What to Know About Your Formulary Drug List

Medically Reviewed by Joshua Conrad, PharmD on November 21, 2023
4 min read

Your health insurance plan includes a list called a formulary -- a directory of the drugs it covers. If you've ever been stunned at how much it cost you to fill a prescription, it’s possible that medication wasn't on your formulary.

The formulary is also called a preferred drug list (PDL). At first glance, you may think you need a decoder ring to figure it out. But understanding your PDL can help you pay the lowest price for the drugs you need.

Your plan’s list is created by a committee made up of doctors and pharmacists. The group works together to make sure the formulary is based on safety, effectiveness, and overall value, says Louise Norris, a licensed insurance broker and analyst for healthinsurance.org.

A PDL categorizes drugs into tiers, usually three to five of them, based on how much they cost you. Drugs on Tier 1 are the cheapest and are often generic versions of brand-name drugs that are in higher, more expensive, tiers, Norris says.   

Your insurance plan may not cover every possible medication. It depends on whether your PDL is open or closed.

With an open formulary, your health plan covers any drug approved by the FDA. “Any drug imaginable is on some tier. Worst-case scenario is the most expensive drugs are on the highest tiers,” says Michael Botta, PhD, co-founder of the direct-to-patient health care company Sesame. 

Many commercial plans are open or very close to it, he says.

With a closed formulary, “there are some medications that are on none of the tiers and so are not subject to your medication benefits,” Botta says.

A third of Americans use Medicaid, state-funded health insurance for those with low incomes, he says. Most of those plans have closed formularies.

Go to your insurance plan’s website and search for it. It might be under a tab like “find drugs” or “covered medications.” The formulary may list drugs:

  • Alphabetically
  • By tier
  • By type of drug
  • By medical condition they treat

If you can’t find a drug you're looking for, call the number on your insurance card for information, Botta says.

“You might find that your health plan has an interactive formulary page that shows you covered alternatives if your medication isn’t on the formulary,” Norris says. It also may give you lower-tier alternatives if your medication is in a higher tier, she adds.

The PDL usually includes other important information about your coverage, including:

  • Prior Authorization (PA), or whether your plan requires you to get pre-approval to get a medication covered
  • Step Therapy (ST), which means you need to try cheaper drugs first to see if they work for your condition 
  • Quantity Limits (QL), when a drug is covered only for a certain number of refills or for a specific number of doses per day

Most formularies change at the start of each calendar year. Before you order your first refill of the year, check it to make sure your drugs are still on the list, if they’ve been replaced with generics, or if new ones you need are added.  

If you're thinking of changing your health insurance plan, check to see if all your family’s medications are on the formulary before making a decision. 

Norris says it’s common to have low, fixed-rate copays for Tier 1 drugs, but coinsurance (in which you pay a percentage of the cost) for top-tier drugs. To lower your costs, ask your doctor for a medication in a lower tier, if one is available.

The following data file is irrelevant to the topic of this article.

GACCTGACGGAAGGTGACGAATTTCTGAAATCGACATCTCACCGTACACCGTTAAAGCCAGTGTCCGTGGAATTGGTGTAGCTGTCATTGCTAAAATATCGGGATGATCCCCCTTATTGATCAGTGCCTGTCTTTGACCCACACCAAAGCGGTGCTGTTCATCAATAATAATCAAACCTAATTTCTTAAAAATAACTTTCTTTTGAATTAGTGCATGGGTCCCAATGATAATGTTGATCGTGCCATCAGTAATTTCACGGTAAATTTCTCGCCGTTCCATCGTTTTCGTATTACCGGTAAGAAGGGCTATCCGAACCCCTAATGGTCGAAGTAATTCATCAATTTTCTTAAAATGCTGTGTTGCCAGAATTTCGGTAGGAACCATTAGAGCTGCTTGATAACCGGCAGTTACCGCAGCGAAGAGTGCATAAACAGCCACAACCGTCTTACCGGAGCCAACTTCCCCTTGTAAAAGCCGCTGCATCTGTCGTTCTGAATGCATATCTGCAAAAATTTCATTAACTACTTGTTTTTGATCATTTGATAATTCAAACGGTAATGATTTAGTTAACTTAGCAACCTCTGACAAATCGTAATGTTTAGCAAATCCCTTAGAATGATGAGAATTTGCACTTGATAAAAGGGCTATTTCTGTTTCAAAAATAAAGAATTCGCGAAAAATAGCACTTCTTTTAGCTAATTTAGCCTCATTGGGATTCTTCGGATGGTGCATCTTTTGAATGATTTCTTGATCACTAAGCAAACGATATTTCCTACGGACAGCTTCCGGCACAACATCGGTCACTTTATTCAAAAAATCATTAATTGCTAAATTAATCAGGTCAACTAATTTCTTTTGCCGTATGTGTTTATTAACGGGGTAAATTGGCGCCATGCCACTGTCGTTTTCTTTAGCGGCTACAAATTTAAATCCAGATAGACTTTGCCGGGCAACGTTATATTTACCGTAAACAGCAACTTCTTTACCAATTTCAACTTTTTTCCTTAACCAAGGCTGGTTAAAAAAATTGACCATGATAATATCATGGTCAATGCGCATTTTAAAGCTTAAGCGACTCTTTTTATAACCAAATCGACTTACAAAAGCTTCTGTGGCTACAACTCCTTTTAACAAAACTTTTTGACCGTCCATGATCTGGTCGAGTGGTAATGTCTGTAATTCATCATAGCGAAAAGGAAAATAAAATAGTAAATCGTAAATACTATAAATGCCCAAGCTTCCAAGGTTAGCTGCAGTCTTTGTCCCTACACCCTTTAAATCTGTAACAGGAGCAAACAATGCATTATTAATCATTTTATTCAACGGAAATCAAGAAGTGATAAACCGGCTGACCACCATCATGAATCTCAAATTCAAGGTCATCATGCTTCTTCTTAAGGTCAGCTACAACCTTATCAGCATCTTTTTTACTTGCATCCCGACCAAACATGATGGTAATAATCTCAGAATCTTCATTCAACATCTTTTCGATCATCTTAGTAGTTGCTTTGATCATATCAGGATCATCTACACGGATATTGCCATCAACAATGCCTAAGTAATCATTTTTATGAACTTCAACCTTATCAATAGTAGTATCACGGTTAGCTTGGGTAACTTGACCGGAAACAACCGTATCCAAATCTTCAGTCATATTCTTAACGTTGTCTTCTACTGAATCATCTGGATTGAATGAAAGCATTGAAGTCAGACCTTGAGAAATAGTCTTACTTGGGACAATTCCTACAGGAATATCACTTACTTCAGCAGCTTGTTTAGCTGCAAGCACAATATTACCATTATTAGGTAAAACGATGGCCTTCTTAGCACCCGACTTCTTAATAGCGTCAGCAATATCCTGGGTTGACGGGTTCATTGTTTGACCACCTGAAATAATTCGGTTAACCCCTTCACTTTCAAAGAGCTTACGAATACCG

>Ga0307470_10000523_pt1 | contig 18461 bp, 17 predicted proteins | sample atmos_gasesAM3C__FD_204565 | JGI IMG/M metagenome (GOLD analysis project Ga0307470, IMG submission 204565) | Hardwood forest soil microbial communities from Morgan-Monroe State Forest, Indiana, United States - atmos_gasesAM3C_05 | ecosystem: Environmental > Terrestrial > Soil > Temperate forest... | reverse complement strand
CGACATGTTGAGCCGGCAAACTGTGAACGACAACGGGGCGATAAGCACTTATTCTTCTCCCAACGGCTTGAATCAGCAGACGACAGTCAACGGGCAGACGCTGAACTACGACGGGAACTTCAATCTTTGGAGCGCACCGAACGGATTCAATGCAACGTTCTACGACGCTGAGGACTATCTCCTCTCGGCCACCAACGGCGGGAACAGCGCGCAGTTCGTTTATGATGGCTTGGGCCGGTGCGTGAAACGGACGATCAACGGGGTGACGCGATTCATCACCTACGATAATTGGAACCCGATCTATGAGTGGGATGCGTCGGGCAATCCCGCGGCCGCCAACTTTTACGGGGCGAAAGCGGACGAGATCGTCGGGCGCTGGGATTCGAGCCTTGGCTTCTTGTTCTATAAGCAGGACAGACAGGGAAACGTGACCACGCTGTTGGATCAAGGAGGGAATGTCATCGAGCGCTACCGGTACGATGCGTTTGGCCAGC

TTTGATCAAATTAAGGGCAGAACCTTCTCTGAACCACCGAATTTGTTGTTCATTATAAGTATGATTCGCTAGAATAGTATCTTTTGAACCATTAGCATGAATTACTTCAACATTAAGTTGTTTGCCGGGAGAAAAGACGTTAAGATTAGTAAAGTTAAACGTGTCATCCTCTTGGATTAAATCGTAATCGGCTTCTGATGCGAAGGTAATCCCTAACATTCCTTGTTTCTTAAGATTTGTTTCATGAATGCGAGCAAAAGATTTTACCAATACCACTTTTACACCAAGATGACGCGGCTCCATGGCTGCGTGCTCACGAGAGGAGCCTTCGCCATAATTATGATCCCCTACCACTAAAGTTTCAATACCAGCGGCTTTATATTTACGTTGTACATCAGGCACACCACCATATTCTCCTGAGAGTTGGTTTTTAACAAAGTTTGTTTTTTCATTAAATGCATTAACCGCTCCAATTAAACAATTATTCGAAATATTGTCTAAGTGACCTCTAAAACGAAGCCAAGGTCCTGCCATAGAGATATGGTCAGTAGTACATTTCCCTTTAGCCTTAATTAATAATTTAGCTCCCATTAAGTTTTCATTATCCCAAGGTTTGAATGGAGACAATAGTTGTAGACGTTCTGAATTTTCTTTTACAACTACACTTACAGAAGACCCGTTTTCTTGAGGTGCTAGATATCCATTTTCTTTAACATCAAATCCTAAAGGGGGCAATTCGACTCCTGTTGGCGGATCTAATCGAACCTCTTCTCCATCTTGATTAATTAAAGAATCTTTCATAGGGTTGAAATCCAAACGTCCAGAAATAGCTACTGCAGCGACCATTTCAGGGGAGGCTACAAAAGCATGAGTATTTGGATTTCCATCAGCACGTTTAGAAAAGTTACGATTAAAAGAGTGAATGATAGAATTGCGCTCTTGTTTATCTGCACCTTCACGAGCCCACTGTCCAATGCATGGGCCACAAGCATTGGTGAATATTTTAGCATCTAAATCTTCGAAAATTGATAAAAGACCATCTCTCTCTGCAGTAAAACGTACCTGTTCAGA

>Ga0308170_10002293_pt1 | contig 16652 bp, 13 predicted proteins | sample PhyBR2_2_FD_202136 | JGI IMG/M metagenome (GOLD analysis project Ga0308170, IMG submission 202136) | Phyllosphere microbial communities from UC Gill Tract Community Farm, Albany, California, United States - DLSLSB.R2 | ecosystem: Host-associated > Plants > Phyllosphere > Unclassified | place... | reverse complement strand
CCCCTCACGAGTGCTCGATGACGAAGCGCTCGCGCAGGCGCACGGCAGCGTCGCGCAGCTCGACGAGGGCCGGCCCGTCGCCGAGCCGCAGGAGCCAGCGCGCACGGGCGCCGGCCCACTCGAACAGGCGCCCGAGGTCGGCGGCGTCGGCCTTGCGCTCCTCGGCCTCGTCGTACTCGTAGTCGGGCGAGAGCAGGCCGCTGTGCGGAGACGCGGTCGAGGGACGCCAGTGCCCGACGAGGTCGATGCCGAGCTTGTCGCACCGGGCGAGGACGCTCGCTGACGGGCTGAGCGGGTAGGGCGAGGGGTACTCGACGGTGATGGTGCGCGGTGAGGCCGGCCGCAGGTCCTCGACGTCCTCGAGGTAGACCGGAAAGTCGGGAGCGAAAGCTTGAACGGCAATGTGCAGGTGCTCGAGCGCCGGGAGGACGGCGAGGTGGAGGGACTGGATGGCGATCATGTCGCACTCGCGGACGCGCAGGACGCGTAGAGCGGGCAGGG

You may wonder whether generics are as good as brand name medication. FDA-approved generics have the same ingredients and are as effective as their brand name counterparts. They’re cheaper because they don’t have to repeat expensive effectiveness and safety studies. There's also more market competition because many different generics may be available.

Make sure you share the most up-to-date formulary list with your doctor, especially if cost is a concern. Let them know that you want the lowest-cost option that will meet your needs, Botta suggests.

In some cases, you and your doctor may need to get creative. For example, an extended-release drug might not be covered while the standard release version of the same drug is. Your doctor could write a prescription for the covered medication that you then take at different times during the day. This can mimic the effect of a time-release medication.

If you need a drug that isn't on your health plan's list, your doctor can submit a formulary exception request for you. You might need to do this for several reasons, Norris says.

  • You're allergic to the alternatives that are on the formulary.
  • You've already tried alternatives on the PDL and they didn't work.
  • The drugs that are on the formulary could interact poorly with other medications you take.
  • The formulary drugs may cause problems due to other health conditions you have.

It usually takes a while for insurance plans to add newly approved drugs to their formularies. If your doctor thinks a brand-new drug is the best or only choice for your medical needs, they can file a formulary exception if your health plan hasn't yet started covering the new drug.

There is no guarantee your insurance provider will grant a formulary exception. If not, there's an appeal process. It starts with an internal appeal. If that doesn’t work, it can go to an external appeal -- one reviewed by a third party instead of your health plan.

This is sometimes an uphill battle, Botta says. He advises going to the website of the drug's manufacturer to look for discounts. Your pharmacist can suggest ways to save, too.